Phoenix Children's chief innovation officer on AI, predictive algorithms and telehealth

Hospitals are looking to invest in new technologies and work-on innovations that will improve the care patients receive.

To learn more about how hospitals are adopting new technologies such as artificial intelligence, telehealth and predictive algorithms, Becker's reached out to Phoenix Children's Chief Innovation Officer David Higginson.

Question: How does the chief innovation officer role differ from other tech-focused roles and C-suite positions?

David Higginson: The CIO role has a strong focus externally on what's going on in other industries like retail or banking, where they may be introducing innovations applicable to health care. At the same time, the CIO's job is to innovate and find solutions to problems, whether they are within the system or with patient experience. I sit on a patient family advisory committee, where I spend a lot of time listening to patients discussing what they are looking for from a family perspective, and this gives us a very important perspective that complements the big-picture view of the C-suite. 

My role here is often trying to influence people to try something new. I spend time identifying champions in the organization, supporting them and launching that first version of a solution with the best possible chance of success. 

Q: How do you work to get organizational buy-in around AI projects and investments?

DH: I'm very focused on operations. I do sometimes enjoy geeking out over how the math works, but my focus is primarily on how this technology improves operations or makes a difference in patient care. It's more about addressing a problem we're trying to solve and innovating a solution to it. Roughly a third of the things I work on are not that high tech, and we try to use existing technologies to innovate solutions. 

Q: Where do you see predictive AI algorithms in the next five years? 

DH: I see the use of AI as providing more of an assist, suggestion or prompt to a caregiver versus replacing the caregiver. At Phoenix Children's, we've had success developing and implementing an algorithm that can predict which patients may be at highest risk for malnutrition, and we prompt the physician to note this. If we could look at all 5,000 diseases and then predict which patients are most likely to have which diseases, we can put that information in front of a doctor so they can respond to it. I think predictive algorithms will continue to be successful if they find their way into that workflow as a helpful prompt.

Q: What role can AI play in helping health systems deal with the staffing crisis?

DH: I don't think AI is likely to help with staffing because the inputs are weak. I do think there may be an opportunity to apply it secondarily in terms of identifying when staff may be most likely to leave an organization. There could be an opportunity for action on something like periodically re-educating on maximizing health benefits to try to mitigate turnover, for example. AI may help in retention, but in terms of day-to-day staffing, I'm skeptical and don't think the precision is there yet.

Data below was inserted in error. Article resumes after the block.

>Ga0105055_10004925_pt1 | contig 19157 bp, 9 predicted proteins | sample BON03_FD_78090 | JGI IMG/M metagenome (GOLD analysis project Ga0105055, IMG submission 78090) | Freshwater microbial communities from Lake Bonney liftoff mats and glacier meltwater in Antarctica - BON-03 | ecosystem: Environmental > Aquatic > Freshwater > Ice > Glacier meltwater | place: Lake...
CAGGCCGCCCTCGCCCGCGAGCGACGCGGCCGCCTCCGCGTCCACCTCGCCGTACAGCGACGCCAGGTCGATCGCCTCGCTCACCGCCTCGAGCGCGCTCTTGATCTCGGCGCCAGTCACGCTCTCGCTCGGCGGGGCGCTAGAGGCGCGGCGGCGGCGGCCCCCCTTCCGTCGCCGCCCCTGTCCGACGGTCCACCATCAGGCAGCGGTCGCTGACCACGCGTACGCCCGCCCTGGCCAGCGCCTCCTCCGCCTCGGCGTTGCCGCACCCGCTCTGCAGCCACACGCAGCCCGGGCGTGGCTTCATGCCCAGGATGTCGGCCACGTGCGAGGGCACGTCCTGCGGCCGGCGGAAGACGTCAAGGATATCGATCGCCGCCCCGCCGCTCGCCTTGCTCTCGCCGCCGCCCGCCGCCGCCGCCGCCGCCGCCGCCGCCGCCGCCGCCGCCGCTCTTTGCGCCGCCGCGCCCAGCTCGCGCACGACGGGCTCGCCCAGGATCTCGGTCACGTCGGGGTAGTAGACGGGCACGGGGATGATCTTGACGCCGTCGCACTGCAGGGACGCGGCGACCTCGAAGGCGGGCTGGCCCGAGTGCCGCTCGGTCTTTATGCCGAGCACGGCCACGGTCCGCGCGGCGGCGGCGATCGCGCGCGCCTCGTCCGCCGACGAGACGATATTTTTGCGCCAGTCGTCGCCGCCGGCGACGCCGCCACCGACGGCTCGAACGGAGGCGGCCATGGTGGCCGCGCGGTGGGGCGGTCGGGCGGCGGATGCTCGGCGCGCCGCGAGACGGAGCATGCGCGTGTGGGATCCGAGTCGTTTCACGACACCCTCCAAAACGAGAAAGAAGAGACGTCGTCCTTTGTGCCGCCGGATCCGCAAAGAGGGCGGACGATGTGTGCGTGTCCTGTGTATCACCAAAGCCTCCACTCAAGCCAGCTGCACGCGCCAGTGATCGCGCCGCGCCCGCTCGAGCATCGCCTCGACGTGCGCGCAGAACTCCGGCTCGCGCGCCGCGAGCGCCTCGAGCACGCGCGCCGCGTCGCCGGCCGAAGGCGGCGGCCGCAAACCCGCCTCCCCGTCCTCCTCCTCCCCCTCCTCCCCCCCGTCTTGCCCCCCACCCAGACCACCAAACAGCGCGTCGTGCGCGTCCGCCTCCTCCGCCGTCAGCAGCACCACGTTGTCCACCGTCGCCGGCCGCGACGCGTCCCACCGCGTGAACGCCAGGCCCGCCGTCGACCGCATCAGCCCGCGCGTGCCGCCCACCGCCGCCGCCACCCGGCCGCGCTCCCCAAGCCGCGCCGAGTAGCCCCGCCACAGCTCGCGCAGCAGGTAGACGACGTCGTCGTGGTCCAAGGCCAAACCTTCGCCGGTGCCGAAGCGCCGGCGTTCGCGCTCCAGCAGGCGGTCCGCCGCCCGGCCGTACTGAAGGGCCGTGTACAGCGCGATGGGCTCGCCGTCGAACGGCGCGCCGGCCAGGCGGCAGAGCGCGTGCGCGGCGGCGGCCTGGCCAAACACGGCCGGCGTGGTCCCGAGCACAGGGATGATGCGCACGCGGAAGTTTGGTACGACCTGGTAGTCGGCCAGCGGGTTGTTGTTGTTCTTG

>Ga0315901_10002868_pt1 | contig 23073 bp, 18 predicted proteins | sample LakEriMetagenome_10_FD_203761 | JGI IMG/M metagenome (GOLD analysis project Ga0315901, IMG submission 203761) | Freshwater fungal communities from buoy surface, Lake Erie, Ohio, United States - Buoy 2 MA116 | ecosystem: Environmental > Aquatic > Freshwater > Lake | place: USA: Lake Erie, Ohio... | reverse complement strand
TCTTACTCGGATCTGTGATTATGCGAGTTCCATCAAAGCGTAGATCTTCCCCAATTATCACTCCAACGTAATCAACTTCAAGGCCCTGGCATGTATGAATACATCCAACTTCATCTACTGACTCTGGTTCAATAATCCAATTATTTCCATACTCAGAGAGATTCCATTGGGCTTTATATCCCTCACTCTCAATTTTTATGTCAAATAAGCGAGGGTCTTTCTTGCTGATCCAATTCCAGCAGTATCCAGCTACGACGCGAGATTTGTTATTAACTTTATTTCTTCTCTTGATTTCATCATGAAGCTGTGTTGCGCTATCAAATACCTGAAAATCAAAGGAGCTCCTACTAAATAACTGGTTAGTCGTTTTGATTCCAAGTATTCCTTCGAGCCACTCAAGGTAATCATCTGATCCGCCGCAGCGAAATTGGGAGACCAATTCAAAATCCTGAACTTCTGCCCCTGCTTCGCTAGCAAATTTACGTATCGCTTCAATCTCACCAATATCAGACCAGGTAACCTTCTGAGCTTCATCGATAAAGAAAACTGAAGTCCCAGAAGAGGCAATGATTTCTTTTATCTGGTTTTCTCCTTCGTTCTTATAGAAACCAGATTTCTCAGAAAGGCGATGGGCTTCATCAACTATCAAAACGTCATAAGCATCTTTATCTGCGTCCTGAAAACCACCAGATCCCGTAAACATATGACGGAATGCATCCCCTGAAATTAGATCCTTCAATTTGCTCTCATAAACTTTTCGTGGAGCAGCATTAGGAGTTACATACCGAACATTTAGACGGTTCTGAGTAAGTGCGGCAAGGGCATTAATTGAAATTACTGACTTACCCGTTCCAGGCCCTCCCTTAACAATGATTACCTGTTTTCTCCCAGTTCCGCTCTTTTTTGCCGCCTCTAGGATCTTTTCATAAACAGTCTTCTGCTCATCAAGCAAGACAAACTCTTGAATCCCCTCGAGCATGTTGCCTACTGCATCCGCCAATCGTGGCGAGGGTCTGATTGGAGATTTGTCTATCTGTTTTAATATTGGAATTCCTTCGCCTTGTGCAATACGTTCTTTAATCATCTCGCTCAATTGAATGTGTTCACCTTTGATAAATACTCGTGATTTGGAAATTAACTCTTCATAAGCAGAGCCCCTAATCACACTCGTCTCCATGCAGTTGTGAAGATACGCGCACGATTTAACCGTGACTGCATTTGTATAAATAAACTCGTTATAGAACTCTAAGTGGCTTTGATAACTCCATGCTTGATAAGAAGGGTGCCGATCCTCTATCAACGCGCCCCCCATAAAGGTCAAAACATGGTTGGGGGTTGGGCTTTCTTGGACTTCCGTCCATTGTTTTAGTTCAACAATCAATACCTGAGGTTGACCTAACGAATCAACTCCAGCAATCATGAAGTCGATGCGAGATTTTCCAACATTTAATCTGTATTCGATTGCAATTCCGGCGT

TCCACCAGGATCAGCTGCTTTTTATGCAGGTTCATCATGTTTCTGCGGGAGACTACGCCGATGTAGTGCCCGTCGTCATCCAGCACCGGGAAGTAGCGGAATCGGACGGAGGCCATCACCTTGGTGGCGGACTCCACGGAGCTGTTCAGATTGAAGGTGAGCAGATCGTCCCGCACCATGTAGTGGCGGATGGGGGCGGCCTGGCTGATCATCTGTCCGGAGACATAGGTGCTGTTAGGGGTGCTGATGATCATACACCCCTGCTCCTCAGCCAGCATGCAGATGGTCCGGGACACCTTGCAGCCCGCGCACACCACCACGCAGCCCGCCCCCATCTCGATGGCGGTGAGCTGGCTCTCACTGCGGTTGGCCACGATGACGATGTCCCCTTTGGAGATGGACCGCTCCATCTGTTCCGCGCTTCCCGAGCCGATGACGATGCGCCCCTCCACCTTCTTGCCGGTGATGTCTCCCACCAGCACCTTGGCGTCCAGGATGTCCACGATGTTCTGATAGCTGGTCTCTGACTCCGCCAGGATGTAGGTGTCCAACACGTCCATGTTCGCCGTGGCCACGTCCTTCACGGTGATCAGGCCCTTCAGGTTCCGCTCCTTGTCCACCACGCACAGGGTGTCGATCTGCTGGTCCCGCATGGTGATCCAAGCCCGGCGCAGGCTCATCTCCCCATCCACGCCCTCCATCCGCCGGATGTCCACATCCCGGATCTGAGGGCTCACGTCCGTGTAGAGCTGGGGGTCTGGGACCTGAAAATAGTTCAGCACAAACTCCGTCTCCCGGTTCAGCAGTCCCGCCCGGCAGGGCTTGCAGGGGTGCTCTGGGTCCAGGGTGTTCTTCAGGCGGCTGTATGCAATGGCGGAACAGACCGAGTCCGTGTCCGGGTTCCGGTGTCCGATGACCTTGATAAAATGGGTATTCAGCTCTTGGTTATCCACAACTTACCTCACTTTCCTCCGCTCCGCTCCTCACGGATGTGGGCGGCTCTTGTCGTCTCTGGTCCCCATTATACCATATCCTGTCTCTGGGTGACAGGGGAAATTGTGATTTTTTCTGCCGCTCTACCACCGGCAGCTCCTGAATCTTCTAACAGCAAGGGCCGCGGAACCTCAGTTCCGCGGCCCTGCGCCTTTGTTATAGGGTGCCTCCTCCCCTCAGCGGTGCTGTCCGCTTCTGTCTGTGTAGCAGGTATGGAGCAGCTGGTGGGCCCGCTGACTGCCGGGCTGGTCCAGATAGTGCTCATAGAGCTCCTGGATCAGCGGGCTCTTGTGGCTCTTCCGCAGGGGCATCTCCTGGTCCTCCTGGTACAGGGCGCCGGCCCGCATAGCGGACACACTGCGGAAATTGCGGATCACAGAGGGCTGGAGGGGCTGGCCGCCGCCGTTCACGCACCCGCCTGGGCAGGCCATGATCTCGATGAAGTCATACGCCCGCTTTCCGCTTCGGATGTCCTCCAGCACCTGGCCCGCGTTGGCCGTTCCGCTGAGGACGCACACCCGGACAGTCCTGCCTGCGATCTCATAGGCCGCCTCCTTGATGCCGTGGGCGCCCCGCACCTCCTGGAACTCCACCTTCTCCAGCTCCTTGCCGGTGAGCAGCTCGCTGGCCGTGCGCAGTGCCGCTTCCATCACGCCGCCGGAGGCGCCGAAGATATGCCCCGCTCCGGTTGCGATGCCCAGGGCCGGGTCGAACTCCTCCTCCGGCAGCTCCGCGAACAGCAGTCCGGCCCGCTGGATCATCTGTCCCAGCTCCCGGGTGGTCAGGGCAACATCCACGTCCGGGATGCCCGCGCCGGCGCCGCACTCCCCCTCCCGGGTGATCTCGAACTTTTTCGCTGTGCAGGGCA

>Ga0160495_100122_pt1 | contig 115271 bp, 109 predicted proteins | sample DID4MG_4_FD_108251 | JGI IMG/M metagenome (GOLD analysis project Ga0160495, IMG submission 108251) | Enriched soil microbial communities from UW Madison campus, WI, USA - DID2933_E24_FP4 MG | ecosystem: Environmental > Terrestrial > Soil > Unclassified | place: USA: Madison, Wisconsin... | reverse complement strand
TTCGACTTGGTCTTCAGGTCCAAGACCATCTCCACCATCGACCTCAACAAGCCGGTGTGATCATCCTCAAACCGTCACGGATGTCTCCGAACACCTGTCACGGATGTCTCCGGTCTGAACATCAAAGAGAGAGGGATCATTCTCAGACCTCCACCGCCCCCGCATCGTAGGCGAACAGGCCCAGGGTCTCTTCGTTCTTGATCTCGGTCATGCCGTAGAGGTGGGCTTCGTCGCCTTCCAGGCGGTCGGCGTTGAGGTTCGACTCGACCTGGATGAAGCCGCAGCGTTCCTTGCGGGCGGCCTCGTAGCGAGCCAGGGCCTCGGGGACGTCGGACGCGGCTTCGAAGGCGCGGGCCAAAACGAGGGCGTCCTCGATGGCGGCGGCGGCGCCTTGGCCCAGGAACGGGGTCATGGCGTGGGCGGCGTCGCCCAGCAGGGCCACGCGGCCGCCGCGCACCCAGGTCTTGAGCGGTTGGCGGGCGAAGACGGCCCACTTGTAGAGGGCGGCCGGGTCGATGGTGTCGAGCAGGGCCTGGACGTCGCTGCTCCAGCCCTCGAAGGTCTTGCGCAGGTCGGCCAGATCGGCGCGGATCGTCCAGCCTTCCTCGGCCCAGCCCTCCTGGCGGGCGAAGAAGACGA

Q: How do you ensure that you're properly training an AI algorithm? 

DH: The important thing is to stay operationally focused. We have to address whether real life matches the predictions. When we get to a point where we think it's accurate enough to implement, it must by that time be as good as a human or better. That's our benchmark at Phoenix Children's, and we're continually monitoring to make sure that "as good as a human" performance is maintained.

It should be noted that COVID-19 was a huge disruptor, and so many AI models had to be discarded after the pandemic. We lost the baseline. Models can drift over time, and we just have to keep rebuilding them. We are learning all the time, and it's a brave new world. 

Q: What medtech innovations are you most excited about right now? 

DH: Bringing telehealth to an inpatient room is something I'm always interested in, especially as we get ready to open two new hospitals in the next 18 months. Physicians don't have to leave to travel to another facility to be there in person and can be much more efficient by joining virtually. It can accommodate an interpreter, a social worker or a family member. It can also be very useful for helping with rounding. I'm really excited about using a technology that birthed itself in COVID to solve a problem that we thought was unsolvable. 

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